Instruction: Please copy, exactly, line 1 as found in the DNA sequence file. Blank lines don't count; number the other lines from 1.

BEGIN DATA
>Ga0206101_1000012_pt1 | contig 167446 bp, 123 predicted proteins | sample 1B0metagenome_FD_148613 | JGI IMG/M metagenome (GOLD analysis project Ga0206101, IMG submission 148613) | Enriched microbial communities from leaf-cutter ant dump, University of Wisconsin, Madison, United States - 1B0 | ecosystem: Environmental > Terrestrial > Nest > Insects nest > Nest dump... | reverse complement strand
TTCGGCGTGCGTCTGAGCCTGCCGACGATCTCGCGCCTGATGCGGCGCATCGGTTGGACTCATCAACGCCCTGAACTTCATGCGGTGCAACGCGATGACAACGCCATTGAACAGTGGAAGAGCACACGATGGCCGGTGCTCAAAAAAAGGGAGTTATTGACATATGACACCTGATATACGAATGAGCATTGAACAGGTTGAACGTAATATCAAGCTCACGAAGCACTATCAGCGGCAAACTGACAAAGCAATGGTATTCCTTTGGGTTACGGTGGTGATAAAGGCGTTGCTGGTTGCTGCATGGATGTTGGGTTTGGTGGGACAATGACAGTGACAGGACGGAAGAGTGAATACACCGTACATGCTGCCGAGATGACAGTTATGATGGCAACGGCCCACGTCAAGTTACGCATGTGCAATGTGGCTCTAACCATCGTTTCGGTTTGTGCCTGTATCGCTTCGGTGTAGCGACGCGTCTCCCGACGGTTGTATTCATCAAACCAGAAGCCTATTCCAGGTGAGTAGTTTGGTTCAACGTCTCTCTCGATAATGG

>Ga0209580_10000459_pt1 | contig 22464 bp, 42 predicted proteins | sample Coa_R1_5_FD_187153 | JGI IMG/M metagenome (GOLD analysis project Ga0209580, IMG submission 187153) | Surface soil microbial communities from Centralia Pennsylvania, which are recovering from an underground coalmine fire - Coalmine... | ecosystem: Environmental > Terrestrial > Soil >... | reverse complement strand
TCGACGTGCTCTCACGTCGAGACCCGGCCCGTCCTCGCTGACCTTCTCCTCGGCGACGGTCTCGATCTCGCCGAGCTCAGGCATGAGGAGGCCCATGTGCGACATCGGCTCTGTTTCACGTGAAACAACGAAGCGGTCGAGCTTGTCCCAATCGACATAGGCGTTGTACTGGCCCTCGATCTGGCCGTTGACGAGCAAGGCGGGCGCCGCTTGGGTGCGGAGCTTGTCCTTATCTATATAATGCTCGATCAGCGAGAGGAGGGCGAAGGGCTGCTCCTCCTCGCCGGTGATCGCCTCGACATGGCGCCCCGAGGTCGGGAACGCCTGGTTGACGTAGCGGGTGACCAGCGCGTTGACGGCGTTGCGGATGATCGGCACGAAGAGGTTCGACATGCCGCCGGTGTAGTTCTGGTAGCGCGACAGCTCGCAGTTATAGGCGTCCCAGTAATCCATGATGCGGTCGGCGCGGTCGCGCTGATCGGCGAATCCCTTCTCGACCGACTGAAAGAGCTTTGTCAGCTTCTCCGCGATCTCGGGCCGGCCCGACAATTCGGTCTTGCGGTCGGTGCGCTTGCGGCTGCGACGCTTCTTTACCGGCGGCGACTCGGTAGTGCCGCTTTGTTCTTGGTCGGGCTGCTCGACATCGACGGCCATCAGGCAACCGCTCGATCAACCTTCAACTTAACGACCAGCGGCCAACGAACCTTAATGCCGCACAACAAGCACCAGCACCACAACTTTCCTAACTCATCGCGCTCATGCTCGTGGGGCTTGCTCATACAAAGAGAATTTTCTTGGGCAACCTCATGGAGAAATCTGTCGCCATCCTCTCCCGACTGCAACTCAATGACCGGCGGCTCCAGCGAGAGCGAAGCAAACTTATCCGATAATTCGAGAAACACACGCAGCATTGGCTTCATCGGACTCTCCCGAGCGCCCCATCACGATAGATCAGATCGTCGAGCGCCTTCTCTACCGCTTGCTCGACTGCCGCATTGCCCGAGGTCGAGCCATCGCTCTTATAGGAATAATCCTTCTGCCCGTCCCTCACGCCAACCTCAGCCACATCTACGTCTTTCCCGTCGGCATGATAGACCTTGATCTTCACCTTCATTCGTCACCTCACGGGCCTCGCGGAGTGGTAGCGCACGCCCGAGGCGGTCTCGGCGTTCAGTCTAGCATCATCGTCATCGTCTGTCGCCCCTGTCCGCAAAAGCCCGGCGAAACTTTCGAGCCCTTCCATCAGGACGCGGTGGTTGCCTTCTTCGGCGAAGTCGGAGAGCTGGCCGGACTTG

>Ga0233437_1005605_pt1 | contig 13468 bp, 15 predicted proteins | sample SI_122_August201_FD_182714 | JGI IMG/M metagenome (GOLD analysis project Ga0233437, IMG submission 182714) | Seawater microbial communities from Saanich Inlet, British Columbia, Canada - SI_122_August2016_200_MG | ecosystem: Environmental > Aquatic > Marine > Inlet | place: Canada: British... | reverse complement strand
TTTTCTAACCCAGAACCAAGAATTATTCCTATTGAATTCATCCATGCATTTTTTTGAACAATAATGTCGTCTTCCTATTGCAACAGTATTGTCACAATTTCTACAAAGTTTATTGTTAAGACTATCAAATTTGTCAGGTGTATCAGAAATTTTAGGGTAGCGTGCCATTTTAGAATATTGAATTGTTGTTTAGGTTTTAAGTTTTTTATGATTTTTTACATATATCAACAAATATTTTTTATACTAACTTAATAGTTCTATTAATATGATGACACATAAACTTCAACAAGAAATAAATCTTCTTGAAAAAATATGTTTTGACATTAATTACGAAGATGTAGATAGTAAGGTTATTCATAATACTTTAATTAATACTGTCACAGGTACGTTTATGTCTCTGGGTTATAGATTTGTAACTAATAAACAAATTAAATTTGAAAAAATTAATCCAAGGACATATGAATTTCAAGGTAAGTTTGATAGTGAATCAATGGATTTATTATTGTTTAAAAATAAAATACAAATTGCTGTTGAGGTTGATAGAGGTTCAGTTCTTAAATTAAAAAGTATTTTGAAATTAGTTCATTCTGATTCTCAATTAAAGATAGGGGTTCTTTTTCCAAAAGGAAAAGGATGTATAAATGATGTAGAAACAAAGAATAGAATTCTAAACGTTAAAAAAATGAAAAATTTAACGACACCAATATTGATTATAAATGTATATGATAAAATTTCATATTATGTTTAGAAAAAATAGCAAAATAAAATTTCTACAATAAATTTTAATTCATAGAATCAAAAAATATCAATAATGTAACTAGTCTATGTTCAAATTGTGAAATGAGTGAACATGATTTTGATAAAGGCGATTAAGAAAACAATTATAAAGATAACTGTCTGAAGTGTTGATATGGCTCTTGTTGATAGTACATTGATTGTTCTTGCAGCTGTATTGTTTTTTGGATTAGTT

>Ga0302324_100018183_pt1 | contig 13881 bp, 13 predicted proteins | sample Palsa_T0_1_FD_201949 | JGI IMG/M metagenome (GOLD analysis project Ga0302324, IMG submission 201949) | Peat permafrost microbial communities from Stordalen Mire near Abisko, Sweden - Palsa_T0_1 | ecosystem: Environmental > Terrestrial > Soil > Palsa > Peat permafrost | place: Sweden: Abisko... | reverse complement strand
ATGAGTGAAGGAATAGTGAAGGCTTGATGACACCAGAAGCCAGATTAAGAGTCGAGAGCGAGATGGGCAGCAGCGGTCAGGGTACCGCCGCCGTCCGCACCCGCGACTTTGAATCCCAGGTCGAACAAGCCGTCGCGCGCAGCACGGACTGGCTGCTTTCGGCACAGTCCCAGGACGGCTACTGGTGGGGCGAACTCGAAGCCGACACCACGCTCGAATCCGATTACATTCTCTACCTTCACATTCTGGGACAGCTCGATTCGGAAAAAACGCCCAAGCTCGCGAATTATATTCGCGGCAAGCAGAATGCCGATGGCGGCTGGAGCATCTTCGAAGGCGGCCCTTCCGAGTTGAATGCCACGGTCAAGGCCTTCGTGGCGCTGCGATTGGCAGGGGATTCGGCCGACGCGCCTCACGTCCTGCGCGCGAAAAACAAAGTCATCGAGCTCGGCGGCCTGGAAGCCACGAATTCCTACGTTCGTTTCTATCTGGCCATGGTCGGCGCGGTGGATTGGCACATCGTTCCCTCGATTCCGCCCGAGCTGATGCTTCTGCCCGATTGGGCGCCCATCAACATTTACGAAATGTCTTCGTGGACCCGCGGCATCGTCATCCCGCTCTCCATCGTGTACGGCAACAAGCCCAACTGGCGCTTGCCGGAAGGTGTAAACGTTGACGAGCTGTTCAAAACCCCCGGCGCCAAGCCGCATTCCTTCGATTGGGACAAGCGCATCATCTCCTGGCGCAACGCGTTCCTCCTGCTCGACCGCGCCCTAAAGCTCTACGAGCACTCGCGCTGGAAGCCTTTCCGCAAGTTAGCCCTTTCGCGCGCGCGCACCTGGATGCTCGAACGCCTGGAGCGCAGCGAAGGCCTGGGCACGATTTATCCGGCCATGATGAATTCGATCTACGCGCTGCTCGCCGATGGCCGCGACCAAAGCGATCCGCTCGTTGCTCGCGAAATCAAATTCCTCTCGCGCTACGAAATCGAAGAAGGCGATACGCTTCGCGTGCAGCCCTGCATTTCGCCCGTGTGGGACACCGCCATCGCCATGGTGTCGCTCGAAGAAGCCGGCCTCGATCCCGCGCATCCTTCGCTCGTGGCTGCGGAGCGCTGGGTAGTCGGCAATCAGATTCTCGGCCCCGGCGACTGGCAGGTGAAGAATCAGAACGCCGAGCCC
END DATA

>Ga0206101_1000012_pt1 | contig 167446 bp, 123 predicted proteins | sample 1B0metagenome_FD_148613 | JGI IMG/M metagenome (GOLD analysis project Ga0206101, IMG submission 148613) | Enriched microbial communities from leaf-cutter ant dump, University of Wisconsin, Madison, United States - 1B0 | ecosystem: Environmental > Terrestrial > Nest > Insects nest > Nest dump... | reverse complement strand